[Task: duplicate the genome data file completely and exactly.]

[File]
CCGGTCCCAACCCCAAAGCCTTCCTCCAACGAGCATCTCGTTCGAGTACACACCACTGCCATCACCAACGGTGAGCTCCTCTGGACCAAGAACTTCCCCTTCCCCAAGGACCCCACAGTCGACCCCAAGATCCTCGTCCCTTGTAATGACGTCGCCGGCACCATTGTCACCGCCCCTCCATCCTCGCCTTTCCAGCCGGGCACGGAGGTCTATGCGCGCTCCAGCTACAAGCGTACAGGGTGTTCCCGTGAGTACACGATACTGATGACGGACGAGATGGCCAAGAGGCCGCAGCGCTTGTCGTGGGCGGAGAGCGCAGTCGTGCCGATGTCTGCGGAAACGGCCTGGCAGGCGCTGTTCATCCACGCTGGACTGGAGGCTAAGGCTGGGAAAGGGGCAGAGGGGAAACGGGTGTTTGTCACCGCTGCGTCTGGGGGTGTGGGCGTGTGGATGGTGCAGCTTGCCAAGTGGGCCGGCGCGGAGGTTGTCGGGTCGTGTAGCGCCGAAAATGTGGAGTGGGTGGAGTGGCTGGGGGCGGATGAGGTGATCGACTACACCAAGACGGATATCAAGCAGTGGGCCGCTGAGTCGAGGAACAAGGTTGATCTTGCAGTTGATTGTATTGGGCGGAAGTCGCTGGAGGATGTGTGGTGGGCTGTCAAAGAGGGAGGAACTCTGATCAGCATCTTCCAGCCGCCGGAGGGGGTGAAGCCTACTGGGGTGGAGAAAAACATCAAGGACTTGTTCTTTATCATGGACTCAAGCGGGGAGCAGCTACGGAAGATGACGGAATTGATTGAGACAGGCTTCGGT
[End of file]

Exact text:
CCGGTCCCAACCCCAAAGCCTTCCTCCAACGAGCATCTCGTTCGAGTACACACCACTGCCATCACCAACGGTGAGCTCCTCTGGACCAAGAACTTCCCCTTCCCCAAGGACCCCACAGTCGACCCCAAGATCCTCGTCCCTTGTAATGACGTCGCCGGCACCATTGTCACCGCCCCTCCATCCTCGCCTTTCCAGCCGGGCACGGAGGTCTATGCGCGCTCCAGCTACAAGCGTACAGGGTGTTCCCGTGAGTACACGATACTGATGACGGACGAGATGGCCAAGAGGCCGCAGCGCTTGTCGTGGGCGGAGAGCGCAGTCGTGCCGATGTCTGCGGAAACGGCCTGGCAGGCGCTGTTCATCCACGCTGGACTGGAGGCTAAGGCTGGGAAAGGGGCAGAGGGGAAACGGGTGTTTGTCACCGCTGCGTCTGGGGGTGTGGGCGTGTGGATGGTGCAGCTTGCCAAGTGGGCCGGCGCGGAGGTTGTCGGGTCGTGTAGCGCCGAAAATGTGGAGTGGGTGGAGTGGCTGGGGGCGGATGAGGTGATCGACTACACCAAGACGGATATCAAGCAGTGGGCCGCTGAGTCGAGGAACAAGGTTGATCTTGCAGTTGATTGTATTGGGCGGAAGTCGCTGGAGGATGTGTGGTGGGCTGTCAAAGAGGGAGGAACTCTGATCAGCATCTTCCAGCCGCCGGAGGGGGTGAAGCCTACTGGGGTGGAGAAAAACATCAAGGACTTGTTCTTTATCATGGACTCAAGCGGGGAGCAGCTACGGAAGATGACGGAATTGATTGAGACAGGCTTCGGT